- Needs many tables, more banquet style, if the total group is large
- Tables take up much space.
Source: Participatory Learning and Action, Pretty, Jules et al.
Each one of those seating arrangements have advantages and disadvantages. Above all, the bottom-line is that participants need to see each other i.e. whom they are speaking to. Care has to be taken to avoid situations where participants sit behind one another.
Once participants have arrived at the training venue and are set for the course, the trainer should introduce the participants to this course. The following are some samples of different types of introductions:
5. CREATIVE INTRODUCTIONS enable participants to know each other but in a less formal and more relaxed and less threatening manner. Ideally, participants themselves may be asked in the plenary what details they may want to know about their colleagues. This helps the trainer to decide on a creative format which can then be used. Examples are as follows:-
· SOCIOGRAM. Allowing those who know each other very well to introduce their friends.
· THE RIVER OF LIFE. Here individuals can introduce themselves through focusing on the lows and highs in their lives.
· PAIRED INTRODUCTIONS. In groups of 2s and 3s individuals who remotely know each other get together and exchange information about themselves on each others Dos and Donts. Then they get back together in the plenary and introduce each other.
Generally, creative introductions, if well handled, help to de-freeze the group of participants quickly so that they can participate more actively in the training process.(See activity No. 1)
6. EXPERIENCE SHARING involves exchanging views on practical achievements and challenges that individuals have gone through in the course of their work. This helps both participants and the trainer to determine suitable entry points. After taking stock of their experiences, it would be possible to determine how new knowledge, skills and attitudes will fit into what is already there. For example, if participants are to be trained in content which is totally new to them, it might be important to find out what else they have done in previous training, at school, or in the course of their work which can provide a meaningful entry point so that the new knowledge doesnt appear too abstract.
7. PARTICIPANTS EXPECTATIONS
Participants expectations, as well as other concerns are extremely important to understand and address at the very start of the course. Expectations underline individual goals and the psychology each brings to a training environment. Often such individual goals are not always in harmony with course aims and objectives.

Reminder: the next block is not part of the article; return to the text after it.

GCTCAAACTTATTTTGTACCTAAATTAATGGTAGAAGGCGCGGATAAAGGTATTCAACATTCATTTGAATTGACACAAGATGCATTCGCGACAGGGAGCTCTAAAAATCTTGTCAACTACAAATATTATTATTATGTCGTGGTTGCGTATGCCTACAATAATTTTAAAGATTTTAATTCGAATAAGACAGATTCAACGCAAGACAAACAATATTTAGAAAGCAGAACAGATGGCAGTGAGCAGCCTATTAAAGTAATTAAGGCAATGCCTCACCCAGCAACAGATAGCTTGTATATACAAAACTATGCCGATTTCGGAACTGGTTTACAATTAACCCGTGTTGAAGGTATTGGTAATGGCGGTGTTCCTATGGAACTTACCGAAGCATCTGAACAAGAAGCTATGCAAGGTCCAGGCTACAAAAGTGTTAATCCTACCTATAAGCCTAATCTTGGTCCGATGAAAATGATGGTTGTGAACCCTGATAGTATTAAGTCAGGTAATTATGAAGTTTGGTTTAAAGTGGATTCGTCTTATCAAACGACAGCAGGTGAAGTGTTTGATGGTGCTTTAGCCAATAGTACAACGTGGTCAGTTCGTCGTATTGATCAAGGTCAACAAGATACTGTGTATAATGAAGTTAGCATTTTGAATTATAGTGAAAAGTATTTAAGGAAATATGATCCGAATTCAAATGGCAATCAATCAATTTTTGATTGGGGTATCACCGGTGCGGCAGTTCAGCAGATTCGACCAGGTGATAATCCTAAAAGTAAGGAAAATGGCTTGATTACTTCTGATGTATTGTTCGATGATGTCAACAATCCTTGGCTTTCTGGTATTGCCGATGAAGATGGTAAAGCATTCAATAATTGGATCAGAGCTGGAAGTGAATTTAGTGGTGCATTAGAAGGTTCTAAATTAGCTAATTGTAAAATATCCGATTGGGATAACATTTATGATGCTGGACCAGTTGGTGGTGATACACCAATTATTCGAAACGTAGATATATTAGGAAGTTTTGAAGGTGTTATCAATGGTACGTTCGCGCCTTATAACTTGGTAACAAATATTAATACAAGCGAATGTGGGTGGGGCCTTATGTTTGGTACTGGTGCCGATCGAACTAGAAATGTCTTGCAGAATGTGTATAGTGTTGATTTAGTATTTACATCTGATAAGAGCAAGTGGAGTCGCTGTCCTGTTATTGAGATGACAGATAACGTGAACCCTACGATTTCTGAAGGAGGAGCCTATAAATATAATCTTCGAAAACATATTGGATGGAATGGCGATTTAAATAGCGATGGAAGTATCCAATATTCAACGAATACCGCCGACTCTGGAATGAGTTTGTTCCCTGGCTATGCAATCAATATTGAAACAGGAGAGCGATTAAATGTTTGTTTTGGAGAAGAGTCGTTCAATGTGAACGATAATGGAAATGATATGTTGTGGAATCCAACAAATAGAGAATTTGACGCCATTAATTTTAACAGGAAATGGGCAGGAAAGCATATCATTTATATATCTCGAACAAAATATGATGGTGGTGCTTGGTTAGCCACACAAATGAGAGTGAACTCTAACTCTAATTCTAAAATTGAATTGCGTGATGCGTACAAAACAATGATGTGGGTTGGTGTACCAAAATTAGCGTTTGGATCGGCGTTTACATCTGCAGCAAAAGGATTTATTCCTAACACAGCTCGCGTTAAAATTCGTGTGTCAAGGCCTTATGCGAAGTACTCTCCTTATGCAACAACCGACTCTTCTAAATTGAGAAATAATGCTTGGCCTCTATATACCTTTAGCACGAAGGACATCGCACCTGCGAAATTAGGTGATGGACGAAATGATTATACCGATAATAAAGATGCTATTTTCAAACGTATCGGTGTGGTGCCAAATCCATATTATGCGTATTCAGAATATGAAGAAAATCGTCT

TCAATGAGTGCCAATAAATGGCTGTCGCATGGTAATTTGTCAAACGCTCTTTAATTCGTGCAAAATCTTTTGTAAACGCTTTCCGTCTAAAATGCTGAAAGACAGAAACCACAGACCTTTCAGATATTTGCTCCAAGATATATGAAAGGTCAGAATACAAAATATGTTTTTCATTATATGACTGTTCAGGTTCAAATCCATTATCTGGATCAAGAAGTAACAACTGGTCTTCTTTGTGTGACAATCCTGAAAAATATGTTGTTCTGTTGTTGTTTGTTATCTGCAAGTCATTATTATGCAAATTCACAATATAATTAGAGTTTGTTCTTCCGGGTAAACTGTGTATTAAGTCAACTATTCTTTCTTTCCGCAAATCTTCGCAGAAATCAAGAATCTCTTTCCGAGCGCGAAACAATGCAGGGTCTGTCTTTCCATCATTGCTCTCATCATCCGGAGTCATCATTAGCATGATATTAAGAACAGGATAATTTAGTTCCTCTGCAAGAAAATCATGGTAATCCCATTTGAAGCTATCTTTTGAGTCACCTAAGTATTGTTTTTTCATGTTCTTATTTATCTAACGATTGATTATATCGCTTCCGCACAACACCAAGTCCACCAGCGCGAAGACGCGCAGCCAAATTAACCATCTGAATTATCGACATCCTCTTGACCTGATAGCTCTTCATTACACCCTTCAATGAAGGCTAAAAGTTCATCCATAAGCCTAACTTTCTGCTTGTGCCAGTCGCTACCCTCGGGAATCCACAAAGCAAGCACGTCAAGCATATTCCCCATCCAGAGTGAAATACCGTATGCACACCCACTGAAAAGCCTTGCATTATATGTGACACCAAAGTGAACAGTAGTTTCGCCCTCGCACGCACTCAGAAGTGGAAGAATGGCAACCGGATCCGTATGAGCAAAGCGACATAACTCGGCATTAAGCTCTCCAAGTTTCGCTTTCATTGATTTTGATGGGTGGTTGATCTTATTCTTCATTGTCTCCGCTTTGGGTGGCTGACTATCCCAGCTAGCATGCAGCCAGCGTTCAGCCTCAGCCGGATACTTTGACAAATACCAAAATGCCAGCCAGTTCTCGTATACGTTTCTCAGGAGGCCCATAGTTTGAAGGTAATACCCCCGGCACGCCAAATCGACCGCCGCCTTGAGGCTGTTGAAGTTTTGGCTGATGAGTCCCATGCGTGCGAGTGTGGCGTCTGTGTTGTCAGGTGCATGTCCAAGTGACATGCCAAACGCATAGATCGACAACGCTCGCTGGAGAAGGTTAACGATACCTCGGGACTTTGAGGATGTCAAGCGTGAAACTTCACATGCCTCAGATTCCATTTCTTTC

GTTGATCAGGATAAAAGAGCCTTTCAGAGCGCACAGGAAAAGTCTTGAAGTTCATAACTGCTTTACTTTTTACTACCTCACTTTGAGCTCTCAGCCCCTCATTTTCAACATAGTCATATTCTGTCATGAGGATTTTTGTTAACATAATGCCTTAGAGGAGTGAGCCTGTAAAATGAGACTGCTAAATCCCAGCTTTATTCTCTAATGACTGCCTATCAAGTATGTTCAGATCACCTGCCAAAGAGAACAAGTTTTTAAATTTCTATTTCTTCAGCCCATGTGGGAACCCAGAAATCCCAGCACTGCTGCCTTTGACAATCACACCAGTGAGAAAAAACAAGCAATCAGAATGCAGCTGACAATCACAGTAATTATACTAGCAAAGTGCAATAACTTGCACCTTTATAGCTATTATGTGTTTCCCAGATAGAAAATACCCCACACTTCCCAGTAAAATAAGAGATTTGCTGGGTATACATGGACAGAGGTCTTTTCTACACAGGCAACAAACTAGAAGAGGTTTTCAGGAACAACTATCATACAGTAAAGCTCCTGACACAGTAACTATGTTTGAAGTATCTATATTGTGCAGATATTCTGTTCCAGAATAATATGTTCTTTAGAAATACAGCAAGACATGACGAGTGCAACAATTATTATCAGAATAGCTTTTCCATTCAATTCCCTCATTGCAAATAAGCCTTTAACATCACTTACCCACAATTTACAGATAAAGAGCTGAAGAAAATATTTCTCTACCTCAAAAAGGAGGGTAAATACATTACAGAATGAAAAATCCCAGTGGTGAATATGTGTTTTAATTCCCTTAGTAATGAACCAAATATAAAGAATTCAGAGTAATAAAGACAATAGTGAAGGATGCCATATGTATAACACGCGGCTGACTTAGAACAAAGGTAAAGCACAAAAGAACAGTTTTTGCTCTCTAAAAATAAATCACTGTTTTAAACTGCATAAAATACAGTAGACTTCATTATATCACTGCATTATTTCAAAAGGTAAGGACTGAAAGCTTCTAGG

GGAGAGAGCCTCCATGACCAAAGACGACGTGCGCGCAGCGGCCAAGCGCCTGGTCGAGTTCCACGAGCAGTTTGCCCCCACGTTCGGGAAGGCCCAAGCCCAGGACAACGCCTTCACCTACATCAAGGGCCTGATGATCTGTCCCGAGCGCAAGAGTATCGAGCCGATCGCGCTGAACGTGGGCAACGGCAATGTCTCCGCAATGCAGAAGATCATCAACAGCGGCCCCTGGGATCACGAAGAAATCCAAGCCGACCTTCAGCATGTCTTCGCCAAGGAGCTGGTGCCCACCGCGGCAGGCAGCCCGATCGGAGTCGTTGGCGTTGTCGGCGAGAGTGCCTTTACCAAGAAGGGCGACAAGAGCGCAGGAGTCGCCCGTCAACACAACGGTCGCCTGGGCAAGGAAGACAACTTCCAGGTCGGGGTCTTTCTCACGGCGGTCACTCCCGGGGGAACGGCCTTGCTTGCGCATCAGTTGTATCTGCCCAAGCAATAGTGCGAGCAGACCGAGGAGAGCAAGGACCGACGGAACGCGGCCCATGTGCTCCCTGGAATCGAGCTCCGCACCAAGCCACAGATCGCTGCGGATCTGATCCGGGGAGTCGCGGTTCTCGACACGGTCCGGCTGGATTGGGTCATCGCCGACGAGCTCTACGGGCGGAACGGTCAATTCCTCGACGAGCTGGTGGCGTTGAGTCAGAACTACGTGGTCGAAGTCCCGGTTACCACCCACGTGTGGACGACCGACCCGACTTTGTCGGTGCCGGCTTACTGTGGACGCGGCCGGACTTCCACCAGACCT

It is therefore the duty of the trainer to allow participants, first, to express their personal expectations. Thereafter, these personal expectations need to be harmonised with course objectives. One way of doing this is by the trainer explaining which of the stated (expressed) personal expectations wont be met by the training, and which ones stand a chance of being met (or achieved). If this is not carefully done or is overlooked, some individual participants can experience frustration.
8. TIMING OF COURSE
This is a 14 day teaching methodology course. After looking at course objectives, experience sharing and expectations, it is often advisable for the trainer to unveil a proposed block time-table of content. This helps participants to take stock and react to it. Thereafter any desirable adjustments can be agreed upon by consensus and included.
9. TIMING OF SESSIONS
It is important that the trainer times his/her sessions wisely as participants lose their concentration after about 20 minutes. Therefore it is very important that he/she involves participants in the training activity. Monotony can be broken through a break, exercises, jokes, or audio-visual material. Besides group work helps a lot in drawing upon the resourcefulness of participants themselves while engaging their participation to the full. During the morning hours participants are usually more alert than in the afternoon hours. Mornings would be more ideal for new inputs. After lunch participants are usually tired. The trainer will have to make training sessions more lively. Avoid lecturing after lunch. At most, it is advisable that more practical exercises and group work be scheduled in the afternoon hours.